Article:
For those of you that don’t know anything about RV systems, all of the water that you use is captured into holding tanks. The “black” tank is toilet water, while the “grey” tank is everything else. We typically don’t stay in a place longer than a week, and often will dump our tanks after just three or four days, if the facilities are available. We thought that we were going to have the opportunity to dump at Live Oak (these are things that I typically scope out on the way in) but what we thought was a dump station turned out to be something else. Since we were planning on leaving after 5 days, we figured we would be ok. But my math was bad …

I’ll spare you the nasty details, but we did lose a couple of storage boxes that were in the shower stall where the grey water had overflowed. The realization that we were flooded prompted a swift exit from Live Oak and a late night run back to Victoria, where we knew there was 24-hour access to dumping facilities. Day saved!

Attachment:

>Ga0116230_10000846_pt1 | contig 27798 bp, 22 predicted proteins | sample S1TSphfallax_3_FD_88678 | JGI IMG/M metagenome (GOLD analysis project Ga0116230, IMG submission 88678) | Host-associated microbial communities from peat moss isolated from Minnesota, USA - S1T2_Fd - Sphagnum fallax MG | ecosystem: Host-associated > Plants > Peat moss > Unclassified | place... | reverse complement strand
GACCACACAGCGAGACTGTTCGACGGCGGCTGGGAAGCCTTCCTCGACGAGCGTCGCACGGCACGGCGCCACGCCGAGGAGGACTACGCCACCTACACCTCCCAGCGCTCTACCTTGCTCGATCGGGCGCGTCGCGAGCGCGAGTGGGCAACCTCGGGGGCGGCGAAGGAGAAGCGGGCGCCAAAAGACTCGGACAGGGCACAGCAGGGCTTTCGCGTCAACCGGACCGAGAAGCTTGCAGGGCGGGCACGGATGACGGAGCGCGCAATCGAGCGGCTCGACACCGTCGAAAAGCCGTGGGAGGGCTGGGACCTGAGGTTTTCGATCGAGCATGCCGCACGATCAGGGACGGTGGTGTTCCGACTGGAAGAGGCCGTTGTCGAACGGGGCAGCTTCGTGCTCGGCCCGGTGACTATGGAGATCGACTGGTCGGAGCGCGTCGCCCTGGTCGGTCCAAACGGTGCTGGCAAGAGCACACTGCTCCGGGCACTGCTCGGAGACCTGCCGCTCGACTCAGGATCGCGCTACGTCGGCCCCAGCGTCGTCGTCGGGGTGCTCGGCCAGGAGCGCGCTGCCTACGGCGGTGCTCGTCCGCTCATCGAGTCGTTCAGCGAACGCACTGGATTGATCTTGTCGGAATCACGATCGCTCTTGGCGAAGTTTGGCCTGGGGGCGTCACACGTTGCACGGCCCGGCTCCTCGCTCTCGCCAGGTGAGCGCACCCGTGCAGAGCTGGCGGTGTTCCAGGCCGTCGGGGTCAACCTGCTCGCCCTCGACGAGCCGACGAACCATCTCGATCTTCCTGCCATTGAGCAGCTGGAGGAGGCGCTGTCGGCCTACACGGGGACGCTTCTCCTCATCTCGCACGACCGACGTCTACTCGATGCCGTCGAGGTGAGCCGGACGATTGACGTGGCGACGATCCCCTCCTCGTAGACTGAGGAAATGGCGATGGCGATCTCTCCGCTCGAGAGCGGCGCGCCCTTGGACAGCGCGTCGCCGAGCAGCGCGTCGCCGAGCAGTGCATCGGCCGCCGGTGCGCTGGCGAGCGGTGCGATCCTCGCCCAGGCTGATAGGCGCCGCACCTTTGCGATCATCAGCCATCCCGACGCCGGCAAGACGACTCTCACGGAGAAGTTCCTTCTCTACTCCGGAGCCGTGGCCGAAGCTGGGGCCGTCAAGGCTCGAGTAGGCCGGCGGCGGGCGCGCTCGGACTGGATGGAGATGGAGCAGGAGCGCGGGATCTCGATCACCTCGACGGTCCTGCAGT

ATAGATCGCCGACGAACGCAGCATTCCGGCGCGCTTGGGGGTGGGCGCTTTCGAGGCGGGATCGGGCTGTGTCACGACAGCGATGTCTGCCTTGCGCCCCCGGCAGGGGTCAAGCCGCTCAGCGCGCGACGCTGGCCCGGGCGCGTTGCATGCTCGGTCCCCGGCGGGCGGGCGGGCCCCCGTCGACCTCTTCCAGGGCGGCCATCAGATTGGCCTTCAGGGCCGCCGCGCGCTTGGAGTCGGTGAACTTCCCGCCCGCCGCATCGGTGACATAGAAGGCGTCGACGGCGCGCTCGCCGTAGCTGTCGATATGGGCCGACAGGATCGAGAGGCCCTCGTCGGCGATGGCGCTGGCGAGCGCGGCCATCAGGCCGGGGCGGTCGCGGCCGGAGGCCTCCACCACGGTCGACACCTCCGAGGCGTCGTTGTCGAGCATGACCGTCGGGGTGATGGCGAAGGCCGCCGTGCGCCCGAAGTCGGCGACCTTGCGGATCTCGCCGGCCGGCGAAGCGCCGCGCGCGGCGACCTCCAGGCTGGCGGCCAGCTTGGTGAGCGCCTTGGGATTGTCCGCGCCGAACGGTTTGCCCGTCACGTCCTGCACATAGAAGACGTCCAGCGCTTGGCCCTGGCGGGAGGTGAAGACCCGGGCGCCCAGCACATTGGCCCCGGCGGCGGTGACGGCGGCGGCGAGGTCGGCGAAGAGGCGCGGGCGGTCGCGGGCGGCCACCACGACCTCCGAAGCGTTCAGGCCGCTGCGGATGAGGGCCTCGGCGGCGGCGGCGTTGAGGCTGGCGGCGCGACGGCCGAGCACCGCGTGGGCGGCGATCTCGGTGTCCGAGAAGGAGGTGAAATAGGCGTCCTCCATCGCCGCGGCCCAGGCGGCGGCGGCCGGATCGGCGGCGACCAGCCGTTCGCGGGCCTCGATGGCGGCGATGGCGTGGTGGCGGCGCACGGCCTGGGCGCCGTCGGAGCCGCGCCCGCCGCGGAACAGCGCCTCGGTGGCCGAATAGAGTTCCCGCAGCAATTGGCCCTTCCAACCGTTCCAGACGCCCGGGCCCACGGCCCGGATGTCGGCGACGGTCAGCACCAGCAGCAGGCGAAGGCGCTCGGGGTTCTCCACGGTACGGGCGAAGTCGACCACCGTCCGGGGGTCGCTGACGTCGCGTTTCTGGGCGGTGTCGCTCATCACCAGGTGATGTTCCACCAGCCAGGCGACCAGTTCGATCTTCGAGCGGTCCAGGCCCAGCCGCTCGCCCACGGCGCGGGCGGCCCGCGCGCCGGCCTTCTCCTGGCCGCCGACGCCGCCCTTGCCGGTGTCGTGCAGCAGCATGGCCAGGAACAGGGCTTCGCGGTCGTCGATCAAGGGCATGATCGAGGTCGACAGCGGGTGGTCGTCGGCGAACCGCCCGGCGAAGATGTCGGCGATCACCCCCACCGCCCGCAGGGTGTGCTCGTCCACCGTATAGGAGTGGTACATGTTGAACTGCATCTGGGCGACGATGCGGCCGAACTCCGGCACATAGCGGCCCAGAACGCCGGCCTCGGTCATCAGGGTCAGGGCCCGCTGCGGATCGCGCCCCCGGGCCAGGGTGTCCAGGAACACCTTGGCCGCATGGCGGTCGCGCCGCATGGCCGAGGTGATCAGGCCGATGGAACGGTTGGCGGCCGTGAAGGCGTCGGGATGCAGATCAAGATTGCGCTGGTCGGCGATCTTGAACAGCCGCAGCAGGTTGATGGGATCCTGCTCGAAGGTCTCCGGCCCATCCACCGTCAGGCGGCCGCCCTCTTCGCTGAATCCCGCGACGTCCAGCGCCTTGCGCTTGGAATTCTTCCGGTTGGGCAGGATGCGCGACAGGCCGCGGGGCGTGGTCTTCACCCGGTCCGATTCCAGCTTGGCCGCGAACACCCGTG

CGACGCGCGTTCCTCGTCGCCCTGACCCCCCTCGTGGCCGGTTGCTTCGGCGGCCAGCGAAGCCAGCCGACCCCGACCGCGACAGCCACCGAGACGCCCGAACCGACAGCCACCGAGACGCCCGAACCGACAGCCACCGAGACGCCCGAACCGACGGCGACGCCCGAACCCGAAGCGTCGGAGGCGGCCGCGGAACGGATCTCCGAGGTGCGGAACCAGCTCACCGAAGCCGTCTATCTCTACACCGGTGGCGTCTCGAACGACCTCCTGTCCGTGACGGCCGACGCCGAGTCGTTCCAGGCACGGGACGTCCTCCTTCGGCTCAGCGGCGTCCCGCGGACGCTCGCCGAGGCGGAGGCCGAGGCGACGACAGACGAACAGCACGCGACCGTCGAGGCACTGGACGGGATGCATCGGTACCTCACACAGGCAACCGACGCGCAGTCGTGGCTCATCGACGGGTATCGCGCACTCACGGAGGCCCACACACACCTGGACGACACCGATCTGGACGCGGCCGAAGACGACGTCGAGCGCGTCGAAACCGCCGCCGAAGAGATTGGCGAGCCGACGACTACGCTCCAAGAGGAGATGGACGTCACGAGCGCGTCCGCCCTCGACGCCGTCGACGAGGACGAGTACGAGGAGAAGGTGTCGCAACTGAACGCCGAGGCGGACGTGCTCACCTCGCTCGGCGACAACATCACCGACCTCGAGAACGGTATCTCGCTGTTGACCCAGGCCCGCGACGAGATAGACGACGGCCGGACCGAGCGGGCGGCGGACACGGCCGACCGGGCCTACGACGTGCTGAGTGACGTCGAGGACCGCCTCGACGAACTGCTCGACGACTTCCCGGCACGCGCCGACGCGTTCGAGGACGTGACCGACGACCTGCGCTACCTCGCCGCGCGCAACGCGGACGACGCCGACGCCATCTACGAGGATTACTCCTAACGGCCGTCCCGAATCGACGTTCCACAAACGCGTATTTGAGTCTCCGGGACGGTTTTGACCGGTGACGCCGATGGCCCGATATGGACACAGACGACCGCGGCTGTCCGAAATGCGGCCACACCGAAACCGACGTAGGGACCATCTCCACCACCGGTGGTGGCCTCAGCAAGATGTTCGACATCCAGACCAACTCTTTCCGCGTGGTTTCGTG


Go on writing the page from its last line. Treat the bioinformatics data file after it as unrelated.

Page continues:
Two days later we hit The Data Crisis.

For a little background: we are very heavy data users. When we were living in an apartment, we didn’t have cable TV, opting instead for Netflix, Hulu, Amazon Prime, and YouTube. When we moved out, it was a challenge to try to stay connected. There didn’t seem to be any mobile plans available that weren't prohibitively expensive. But Needs Must Be Met. So we supplemented our 10Gb mobile data plan with trips to parks that had WiFi. One of the things that we discovered was that it is really difficult to find a park that actually has WiFi that is fast enough to watch streaming videos. It would seem that they are figuring on an audience that is more reliant on cable television and sattelite for their entertainment needs.

Then from the darkness came a light, and it was called KarmaGo. A fairly new company, offering an unlimited data plan, capped at 5Mbps for $50 per month. Seeing the awesome potential, we opted in for an entire year, paying up front for a 20% discount. It arrived just in time for Christmas, and Zoe could not have been happier. It actually freed us from having to stay in expensive WiFi enabled parks, which completely justified the $600 cost. We blew through 100 Gigabytes of data in the two weeks (which, if calculated against based on our phone plan, would have cost us $1350!) There were some minor inconveniences, such as only being able to log three devices in at a time, and no compatibility for the PlayStation, but in the big picture: we had good, fast internet.

The bait. The switch.